In all, I would throw my weight behind what Emir Sanusi is proposing due to the abuse of the provision of the earlier mentioned chapter of the Quran and because he did not make it general that everyone should marry more than one wife – it is all about caring for the wives – doing justice to them as well as the offsprings of the union so that they are catered for. Give them both religious and western education in order to prevent them from becoming nuisance to society.

If you look at northerners, you will discover that many of them don’t cater for their children. Most of the time, they allow them to find a means of survival which is inimical to their future as well as that of the country.

If you can’t cater for the needs of one woman and you are marrying four, it is a dangerous thing. This should stop. Only those who have the means and can do justice to all, equally, should marry more than one wife.

  • Hajia Barakat Atunse (Kwara State President, National Council of Women Societies, Nigeria)

I do not think regulation of polygamy is possible because on religious basis, Islam permits men to marry more than one wife.

They are allowed to marry up to four wives. If they want to regulate polygamy, that means they would bring their own law. I do not think that the Muslim folk will agree to that kind of regulation.

What I heard he said was that the less privileged should be encouraged to stick to one wife because of the economic situation. Even if he regulates for the less privileged, it is not appropriate according to Islamic injunction. I do not think that will be allowed to happen.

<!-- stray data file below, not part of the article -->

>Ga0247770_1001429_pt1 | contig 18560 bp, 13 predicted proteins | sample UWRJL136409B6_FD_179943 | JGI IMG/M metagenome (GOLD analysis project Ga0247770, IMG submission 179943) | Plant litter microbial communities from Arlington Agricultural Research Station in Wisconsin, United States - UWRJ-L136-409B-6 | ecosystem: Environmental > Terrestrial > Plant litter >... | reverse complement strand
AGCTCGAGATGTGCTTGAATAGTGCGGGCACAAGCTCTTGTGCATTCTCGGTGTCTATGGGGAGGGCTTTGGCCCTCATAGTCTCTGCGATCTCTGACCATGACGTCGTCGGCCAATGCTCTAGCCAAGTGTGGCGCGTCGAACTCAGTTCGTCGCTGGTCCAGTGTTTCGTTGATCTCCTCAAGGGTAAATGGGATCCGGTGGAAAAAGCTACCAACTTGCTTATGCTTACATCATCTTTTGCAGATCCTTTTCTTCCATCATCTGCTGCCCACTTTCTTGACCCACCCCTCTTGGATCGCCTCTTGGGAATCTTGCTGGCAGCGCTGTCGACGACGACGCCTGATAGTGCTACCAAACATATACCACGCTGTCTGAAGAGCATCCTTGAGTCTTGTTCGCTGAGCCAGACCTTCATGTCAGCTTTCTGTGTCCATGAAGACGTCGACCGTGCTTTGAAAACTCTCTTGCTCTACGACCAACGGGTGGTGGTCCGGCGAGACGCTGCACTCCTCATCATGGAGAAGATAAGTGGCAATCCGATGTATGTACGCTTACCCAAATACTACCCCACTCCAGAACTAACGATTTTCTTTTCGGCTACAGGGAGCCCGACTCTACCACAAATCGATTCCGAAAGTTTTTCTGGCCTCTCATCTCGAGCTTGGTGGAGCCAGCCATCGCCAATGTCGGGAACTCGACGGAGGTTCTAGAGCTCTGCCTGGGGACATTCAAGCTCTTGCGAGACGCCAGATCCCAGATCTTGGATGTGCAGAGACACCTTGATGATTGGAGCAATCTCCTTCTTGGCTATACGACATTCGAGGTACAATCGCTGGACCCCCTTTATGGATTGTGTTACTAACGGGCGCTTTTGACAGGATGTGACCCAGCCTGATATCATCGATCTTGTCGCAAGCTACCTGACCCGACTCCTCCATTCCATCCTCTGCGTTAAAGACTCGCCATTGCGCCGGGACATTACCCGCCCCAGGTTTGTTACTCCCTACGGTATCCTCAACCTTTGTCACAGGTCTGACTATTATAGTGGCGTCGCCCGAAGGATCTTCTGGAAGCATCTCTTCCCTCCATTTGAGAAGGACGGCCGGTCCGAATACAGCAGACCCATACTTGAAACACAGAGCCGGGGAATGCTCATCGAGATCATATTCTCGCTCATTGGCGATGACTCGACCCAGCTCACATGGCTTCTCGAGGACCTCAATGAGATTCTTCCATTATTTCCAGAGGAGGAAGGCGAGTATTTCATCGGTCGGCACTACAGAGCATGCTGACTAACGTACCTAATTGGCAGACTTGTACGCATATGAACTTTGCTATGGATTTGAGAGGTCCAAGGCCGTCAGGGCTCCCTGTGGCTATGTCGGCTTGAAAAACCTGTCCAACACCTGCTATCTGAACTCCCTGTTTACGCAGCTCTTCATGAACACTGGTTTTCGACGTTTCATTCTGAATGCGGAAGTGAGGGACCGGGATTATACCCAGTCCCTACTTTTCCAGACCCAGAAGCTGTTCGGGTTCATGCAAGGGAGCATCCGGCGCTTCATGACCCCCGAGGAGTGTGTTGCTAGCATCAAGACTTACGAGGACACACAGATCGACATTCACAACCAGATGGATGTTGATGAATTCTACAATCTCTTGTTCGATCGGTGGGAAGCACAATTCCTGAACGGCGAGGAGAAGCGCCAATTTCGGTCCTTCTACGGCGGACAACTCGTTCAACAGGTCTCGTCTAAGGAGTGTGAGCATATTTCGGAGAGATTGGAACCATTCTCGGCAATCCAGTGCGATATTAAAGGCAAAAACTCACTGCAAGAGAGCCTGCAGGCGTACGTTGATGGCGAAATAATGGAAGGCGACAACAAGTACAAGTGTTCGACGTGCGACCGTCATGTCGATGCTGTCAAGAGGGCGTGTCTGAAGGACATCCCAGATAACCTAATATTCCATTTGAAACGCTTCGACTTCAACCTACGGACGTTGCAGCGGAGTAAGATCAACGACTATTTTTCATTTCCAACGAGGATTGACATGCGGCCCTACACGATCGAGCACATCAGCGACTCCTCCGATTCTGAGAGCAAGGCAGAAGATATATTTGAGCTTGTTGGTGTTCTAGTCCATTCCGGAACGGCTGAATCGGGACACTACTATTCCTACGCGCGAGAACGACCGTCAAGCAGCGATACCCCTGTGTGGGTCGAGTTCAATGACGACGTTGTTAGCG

If the Emir of Kano insists on the regulation of polygamy even if for the less privileged, he is bringing in something that is against Islam. It is only in Christianity that it is one man one wife. That one is allowed in Christianity; but in Islam, it is not allowed.

A man can have more than one wife if he can do what is expected of him to take care of his wives.

I will advise the emir to  be cautious in order not to cause problems in the society. Such a regulation could cause crisis among the Muslim faithful. We may have a situation where a man says he wants to marry another wife, the woman at home may cite what the Emir of Kano said.

And the Emir of Kano does not have only one wife. He has many wives or is he going to reduce the number of his own wives to one? If he cannot do that, he should not give that advice.

I know women do not want rivals. We do not want to be second wife and we do not want second wife either. But there is nothing we can do if a husband marries more than one wife because that is what Islam permits.